• Work in pairs, taking term. Team Member One draws a circle; Team Member Two draws eyes in the circle.
  • Work in teams and let one person dictate while the other draws.
  • Use play-dough instead of drawing.
  • Copy paste images from the internet or Boardmaker
  • Use your assistive device.

Field Trip Day. April 6.

Science and Math

Home Safari at 3:00 Daily. Come on a Safari! The Cincinnati Zoo is hosting a daily tours highlighting different animals and sharing activities to do at home.

Art and Literature

The Art of Autism. Go on a gallery tour. During Autism Awareness month, Apple is offering a gallery of art works created on iPads by people with autism. These beautiful works will probably inspire you to create some art of your own.

Virtual Jam Session. And the Children’s Museum of Atlanta is offering a jam session today. Visit their website anytime for this and more daily virtual activities.

Movement

The Brooks Family YMCA Virtual Membership offers live youth fitness activities Mondays, Wednesdays, and Fridays at 3:00. Visit their website to learn more about this and other great ways to get moving.

Movie Night. April 5.

More Magic. Yesterday, we suggested this quarantine would be a great time to read or re-read the Harry Potter Series. Here is a very diverse list of movies about magic. This list has movies suitable for everyone to from young children to adults with notes to help you decide if the themes are appropriate for you and your family.

Maybe you’d rather make your own magic.

Notice how the artist is tracing the figure from the previous page and then making a very small change.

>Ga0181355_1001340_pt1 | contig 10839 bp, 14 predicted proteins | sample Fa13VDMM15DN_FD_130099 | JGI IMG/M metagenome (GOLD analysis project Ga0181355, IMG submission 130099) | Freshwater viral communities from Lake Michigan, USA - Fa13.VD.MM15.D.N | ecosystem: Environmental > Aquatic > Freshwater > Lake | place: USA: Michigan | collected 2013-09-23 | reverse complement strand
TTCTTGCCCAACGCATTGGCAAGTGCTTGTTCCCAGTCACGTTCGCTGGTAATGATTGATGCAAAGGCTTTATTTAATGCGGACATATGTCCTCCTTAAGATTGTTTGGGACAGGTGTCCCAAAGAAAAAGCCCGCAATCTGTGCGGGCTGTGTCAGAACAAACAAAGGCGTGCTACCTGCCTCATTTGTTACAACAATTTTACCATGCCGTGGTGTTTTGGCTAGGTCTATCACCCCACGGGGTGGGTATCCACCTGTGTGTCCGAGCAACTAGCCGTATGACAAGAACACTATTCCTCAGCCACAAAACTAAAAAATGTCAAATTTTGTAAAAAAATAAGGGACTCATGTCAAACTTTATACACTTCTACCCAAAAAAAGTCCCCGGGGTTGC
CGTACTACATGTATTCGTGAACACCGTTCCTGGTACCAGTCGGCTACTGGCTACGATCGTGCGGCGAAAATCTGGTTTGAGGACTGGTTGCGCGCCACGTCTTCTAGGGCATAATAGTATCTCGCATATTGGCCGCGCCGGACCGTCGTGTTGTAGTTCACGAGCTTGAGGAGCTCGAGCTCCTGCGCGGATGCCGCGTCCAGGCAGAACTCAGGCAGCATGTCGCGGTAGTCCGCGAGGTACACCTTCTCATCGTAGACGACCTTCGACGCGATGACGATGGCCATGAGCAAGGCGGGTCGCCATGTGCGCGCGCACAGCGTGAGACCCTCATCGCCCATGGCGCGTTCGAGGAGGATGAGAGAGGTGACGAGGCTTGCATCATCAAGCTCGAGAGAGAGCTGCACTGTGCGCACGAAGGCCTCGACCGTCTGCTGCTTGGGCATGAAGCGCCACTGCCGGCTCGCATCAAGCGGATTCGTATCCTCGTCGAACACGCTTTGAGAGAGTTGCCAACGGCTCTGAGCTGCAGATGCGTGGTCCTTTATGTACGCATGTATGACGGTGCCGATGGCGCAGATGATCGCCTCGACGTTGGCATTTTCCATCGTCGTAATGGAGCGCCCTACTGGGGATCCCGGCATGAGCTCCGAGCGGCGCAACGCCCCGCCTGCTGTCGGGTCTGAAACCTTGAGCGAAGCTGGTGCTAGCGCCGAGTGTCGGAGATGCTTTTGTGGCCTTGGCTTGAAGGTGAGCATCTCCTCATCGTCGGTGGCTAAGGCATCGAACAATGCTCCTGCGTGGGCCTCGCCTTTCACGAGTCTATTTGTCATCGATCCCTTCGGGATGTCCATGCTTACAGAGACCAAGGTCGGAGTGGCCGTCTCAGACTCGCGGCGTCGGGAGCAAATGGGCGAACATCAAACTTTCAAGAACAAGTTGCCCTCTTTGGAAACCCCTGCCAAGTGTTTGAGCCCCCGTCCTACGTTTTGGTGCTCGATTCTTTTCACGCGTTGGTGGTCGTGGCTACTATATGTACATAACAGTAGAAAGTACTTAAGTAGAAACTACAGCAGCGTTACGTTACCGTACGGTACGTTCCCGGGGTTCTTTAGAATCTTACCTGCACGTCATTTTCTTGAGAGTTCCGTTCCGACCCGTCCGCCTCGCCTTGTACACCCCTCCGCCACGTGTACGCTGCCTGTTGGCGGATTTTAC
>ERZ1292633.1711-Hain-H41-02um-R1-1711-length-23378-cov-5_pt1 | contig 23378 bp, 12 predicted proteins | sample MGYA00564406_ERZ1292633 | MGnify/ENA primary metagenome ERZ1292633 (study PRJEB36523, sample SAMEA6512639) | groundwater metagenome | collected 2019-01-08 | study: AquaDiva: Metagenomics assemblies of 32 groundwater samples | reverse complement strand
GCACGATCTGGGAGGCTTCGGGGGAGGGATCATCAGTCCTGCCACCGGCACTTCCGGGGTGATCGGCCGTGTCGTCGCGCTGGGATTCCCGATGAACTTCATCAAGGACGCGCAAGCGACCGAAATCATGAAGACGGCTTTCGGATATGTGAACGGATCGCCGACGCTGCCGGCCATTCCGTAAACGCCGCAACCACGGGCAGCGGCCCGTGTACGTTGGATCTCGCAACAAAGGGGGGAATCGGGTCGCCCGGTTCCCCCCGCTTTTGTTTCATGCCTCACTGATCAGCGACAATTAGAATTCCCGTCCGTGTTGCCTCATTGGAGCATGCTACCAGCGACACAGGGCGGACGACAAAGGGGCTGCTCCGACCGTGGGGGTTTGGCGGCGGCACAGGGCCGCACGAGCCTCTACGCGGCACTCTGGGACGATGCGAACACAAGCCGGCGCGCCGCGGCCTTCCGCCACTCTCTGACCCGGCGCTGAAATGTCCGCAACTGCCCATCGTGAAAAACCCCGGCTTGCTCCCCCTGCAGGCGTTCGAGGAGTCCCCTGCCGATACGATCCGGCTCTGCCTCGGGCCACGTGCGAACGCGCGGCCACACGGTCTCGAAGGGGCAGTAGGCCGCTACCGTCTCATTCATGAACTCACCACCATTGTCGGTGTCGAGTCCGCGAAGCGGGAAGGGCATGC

The whole concept of “moving pictures” evolved from the illusion of motion caused by watching a rapid succession of images that are just barely changing. Make your own movie flip book with a few sheets of paper stapled in one corner.

Rock On! April 4.

Art and Literature

What could be a better time than to dig into the Harry Potter series, whether for the first time, the second, or the 30th? This series is especially suitable for older readers. For younger readers, see below.

Harry Potter and the Sorcerer’s Stone is perfect for today’s theme, and can be downloaded at Jefferson Madison Regional Library. Remember, you can download a temporary library card, too.

An audible download is available for people who read by listening.

Here’s a guide to finding your own rock, but don’t stop with one. You’ll need two: one to keep and one to share in the next activity.

Movement

Painted Rocks Hunt. Join the painted rocks craze. Paint a rock (if you celebrate Easter, it could be fun to paint it like an Easter Egg.)

Now hide your rock somewhere in the community, and post a clue on Cville Rocks. If you don’t live in Cville, you might have a similar group in your community. While you’re on the page, look for posts about other hidden rocks, and see if you can find them. PLEASE, DURING THIS TIME OF SOCIAL DISTANCING, TAKE PICTURES BUT DON’T TOUCH THE ROCKS YOU FIND! And when you take the pictures, don’t forget to tag enrichmentalliance on Instagram.

Science and Math

Make your own rock. Even after you find your own rocks, it’ll still be fun to make one yourself. Don’t forget to tag us at enrichmentalliance.